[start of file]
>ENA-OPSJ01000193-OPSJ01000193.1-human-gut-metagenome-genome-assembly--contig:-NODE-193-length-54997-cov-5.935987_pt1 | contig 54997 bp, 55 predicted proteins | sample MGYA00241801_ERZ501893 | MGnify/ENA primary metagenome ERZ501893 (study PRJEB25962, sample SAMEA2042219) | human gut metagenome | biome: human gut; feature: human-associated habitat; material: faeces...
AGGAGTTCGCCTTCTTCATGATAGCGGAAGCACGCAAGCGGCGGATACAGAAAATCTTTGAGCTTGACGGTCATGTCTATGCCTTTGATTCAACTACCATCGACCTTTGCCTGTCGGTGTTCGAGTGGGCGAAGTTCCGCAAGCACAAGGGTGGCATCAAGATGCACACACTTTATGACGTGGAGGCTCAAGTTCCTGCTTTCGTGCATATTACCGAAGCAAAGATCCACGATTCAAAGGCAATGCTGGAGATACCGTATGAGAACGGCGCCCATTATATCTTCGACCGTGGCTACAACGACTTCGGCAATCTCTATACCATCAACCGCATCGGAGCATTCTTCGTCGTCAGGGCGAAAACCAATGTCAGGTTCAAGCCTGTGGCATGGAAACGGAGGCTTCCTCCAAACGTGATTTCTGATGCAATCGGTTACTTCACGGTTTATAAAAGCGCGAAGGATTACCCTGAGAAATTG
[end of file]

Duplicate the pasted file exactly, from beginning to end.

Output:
>ENA-OPSJ01000193-OPSJ01000193.1-human-gut-metagenome-genome-assembly--contig:-NODE-193-length-54997-cov-5.935987_pt1 | contig 54997 bp, 55 predicted proteins | sample MGYA00241801_ERZ501893 | MGnify/ENA primary metagenome ERZ501893 (study PRJEB25962, sample SAMEA2042219) | human gut metagenome | biome: human gut; feature: human-associated habitat; material: faeces...
AGGAGTTCGCCTTCTTCATGATAGCGGAAGCACGCAAGCGGCGGATACAGAAAATCTTTGAGCTTGACGGTCATGTCTATGCCTTTGATTCAACTACCATCGACCTTTGCCTGTCGGTGTTCGAGTGGGCGAAGTTCCGCAAGCACAAGGGTGGCATCAAGATGCACACACTTTATGACGTGGAGGCTCAAGTTCCTGCTTTCGTGCATATTACCGAAGCAAAGATCCACGATTCAAAGGCAATGCTGGAGATACCGTATGAGAACGGCGCCCATTATATCTTCGACCGTGGCTACAACGACTTCGGCAATCTCTATACCATCAACCGCATCGGAGCATTCTTCGTCGTCAGGGCGAAAACCAATGTCAGGTTCAAGCCTGTGGCATGGAAACGGAGGCTTCCTCCAAACGTGATTTCTGATGCAATCGGTTACTTCACGGTTTATAAAAGCGCGAAGGATTACCCTGAGAAATTG